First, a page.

Never before has a film with so much potential bombed so hard. This reboot of the 2005 Tim Story movie of the same name was meant to attract a new generation of viewers by cashing in on the superhero craze brought about by The Avengers, whilst still telling an original tale.
The idea was this: the original Fantastic Four had gotten the aesthetics right, but completely flopped with regards to everything else like tone and character motivations, especially as they were depicted in Jack Kirby’s original run. As director Josh Trank, coming off of Chronicle, pointed out, the earlier issues of the Fantastic Four had elements of body horror to them, from the design of the Thing to Doctor Doom’s imposing face plate.
At the same time, it was clear that the original version of four people going into space and getting blasted by cosmic rays was an outdated take from the Cold War Space Race era, specifically in comparison to what we saw with the Ultimate comics wherein the Fantastic Four were mutated by exposure to a toxic atmosphere.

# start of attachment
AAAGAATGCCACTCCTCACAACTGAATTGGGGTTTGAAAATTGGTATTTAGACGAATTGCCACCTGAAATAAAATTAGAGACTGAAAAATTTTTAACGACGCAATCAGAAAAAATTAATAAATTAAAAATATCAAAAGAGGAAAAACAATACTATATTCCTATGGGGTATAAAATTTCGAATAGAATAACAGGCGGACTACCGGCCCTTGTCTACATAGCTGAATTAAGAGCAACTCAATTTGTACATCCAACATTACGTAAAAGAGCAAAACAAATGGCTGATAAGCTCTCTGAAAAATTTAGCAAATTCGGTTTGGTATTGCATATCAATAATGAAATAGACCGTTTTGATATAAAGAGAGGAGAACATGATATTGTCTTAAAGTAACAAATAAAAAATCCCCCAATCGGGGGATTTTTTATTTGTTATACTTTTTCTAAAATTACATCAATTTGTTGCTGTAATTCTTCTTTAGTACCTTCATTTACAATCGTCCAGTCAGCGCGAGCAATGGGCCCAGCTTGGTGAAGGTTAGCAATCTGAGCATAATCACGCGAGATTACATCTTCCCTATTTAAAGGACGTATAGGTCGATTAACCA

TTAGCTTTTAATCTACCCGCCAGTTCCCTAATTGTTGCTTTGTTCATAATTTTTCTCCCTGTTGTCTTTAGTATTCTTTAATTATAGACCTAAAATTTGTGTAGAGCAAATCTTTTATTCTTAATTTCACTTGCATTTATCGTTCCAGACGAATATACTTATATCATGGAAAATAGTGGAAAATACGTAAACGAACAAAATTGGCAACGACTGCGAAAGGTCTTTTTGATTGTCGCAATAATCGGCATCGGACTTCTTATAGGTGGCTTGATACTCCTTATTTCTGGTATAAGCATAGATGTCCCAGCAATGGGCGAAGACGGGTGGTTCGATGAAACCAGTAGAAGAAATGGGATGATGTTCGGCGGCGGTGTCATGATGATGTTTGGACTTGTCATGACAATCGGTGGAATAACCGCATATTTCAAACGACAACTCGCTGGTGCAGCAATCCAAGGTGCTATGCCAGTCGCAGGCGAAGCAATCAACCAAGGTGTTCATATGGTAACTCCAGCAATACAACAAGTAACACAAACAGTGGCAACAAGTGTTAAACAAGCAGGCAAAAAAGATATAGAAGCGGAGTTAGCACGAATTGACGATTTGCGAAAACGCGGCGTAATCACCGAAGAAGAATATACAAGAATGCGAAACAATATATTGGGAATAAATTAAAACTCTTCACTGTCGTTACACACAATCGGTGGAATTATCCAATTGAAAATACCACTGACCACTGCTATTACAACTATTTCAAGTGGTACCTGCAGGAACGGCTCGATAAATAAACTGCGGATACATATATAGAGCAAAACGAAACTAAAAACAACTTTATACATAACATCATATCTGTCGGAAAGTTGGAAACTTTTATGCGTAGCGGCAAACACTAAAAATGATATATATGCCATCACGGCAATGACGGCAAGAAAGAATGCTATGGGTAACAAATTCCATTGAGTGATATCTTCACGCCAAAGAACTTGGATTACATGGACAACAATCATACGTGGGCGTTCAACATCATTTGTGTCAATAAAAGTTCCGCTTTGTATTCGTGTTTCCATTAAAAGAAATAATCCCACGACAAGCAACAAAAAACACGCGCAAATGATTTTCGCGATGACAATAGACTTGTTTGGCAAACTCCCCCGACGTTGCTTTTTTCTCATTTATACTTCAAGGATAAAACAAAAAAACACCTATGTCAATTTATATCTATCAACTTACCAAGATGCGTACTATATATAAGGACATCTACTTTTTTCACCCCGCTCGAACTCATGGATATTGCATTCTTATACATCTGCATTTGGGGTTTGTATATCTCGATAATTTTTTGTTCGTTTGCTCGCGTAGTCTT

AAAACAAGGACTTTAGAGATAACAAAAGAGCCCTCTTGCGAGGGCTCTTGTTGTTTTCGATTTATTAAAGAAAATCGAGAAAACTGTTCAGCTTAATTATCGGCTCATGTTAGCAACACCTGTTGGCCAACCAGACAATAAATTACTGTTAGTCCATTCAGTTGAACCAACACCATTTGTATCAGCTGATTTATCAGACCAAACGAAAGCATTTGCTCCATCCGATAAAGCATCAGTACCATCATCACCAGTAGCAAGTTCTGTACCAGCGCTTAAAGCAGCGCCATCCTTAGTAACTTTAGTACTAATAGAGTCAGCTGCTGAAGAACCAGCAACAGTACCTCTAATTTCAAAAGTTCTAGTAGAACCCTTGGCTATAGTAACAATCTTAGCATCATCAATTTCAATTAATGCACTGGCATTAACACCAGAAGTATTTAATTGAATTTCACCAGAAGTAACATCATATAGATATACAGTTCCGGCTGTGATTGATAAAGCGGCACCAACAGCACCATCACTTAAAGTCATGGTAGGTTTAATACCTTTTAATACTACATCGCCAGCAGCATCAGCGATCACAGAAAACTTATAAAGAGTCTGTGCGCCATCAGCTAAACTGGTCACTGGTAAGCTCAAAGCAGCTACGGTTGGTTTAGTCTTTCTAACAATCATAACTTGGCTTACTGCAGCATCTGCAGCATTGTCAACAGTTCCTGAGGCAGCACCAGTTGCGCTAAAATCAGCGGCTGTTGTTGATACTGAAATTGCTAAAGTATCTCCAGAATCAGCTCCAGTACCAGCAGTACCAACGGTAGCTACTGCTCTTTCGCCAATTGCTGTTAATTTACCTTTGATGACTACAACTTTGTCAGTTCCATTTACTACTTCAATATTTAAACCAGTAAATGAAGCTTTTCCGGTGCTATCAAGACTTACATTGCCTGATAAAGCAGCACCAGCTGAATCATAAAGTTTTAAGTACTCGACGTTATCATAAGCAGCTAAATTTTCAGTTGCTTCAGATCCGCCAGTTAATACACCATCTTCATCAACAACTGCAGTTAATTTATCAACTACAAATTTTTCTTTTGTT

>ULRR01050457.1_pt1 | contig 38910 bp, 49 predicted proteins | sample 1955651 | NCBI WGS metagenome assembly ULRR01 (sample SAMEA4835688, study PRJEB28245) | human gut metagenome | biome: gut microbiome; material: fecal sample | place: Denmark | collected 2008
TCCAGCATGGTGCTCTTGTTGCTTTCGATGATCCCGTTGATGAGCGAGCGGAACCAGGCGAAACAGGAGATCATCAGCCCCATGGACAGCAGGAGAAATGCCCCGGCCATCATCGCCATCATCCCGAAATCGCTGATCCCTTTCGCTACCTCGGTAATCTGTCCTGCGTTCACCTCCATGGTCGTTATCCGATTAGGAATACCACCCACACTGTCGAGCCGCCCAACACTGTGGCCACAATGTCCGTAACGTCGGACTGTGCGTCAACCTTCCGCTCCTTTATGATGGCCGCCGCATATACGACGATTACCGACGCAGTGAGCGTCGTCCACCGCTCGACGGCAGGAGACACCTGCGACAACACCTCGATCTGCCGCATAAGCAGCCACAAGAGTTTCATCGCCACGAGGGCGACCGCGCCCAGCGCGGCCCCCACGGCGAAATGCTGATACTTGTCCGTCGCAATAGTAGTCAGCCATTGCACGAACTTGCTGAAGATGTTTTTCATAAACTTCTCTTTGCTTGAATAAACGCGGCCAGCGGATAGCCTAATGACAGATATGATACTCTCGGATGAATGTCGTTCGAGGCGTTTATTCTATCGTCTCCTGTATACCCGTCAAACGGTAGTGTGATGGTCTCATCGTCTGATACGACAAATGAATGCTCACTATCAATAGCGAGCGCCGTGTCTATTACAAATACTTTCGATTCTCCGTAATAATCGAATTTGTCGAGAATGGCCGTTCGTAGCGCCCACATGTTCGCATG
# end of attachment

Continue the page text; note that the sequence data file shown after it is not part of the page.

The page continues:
Thus, the solution was to ground the story in a hard science fiction setting in order to synthesize two visions: Kirby’s space opera take, and the more modern version of the characters from the Ultimate comics. Given everyone’s love for Interstellar the year before, it seemed like a good idea. Trank’s passion for the craft combined with Simon Kinberg’s script (coming off of X-Men: Days of Future Past) also added a level of security to the project.
Yet, the result was radically different, with the film officially being the lowest ranked superhero movie on Rotten Tomatoes since 1997’s Batman & Robin. However, does it truly deserve that place, or was it simply the result of a hate train running full course? The truth is neither: it was a mediocre pic with merits and hardly the worst movie ever, and to defend this, we’ve put together seven reasons why we feel that Fantastic Four is actually worth revisiting. Just hear us out…